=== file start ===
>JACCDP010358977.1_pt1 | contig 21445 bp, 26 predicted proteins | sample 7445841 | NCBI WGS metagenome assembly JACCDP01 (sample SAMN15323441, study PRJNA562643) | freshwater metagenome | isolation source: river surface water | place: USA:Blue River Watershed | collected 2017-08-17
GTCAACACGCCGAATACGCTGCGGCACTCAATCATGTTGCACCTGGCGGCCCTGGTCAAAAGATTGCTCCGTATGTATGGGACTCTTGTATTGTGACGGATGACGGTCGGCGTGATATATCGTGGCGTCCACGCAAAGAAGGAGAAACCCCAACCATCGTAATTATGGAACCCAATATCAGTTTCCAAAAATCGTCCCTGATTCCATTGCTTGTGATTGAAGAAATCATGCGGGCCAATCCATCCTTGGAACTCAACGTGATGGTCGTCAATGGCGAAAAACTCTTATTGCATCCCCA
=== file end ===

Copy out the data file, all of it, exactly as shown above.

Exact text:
>JACCDP010358977.1_pt1 | contig 21445 bp, 26 predicted proteins | sample 7445841 | NCBI WGS metagenome assembly JACCDP01 (sample SAMN15323441, study PRJNA562643) | freshwater metagenome | isolation source: river surface water | place: USA:Blue River Watershed | collected 2017-08-17
GTCAACACGCCGAATACGCTGCGGCACTCAATCATGTTGCACCTGGCGGCCCTGGTCAAAAGATTGCTCCGTATGTATGGGACTCTTGTATTGTGACGGATGACGGTCGGCGTGATATATCGTGGCGTCCACGCAAAGAAGGAGAAACCCCAACCATCGTAATTATGGAACCCAATATCAGTTTCCAAAAATCGTCCCTGATTCCATTGCTTGTGATTGAAGAAATCATGCGGGCCAATCCATCCTTGGAACTCAACGTGATGGTCGTCAATGGCGAAAAACTCTTATTGCATCCCCA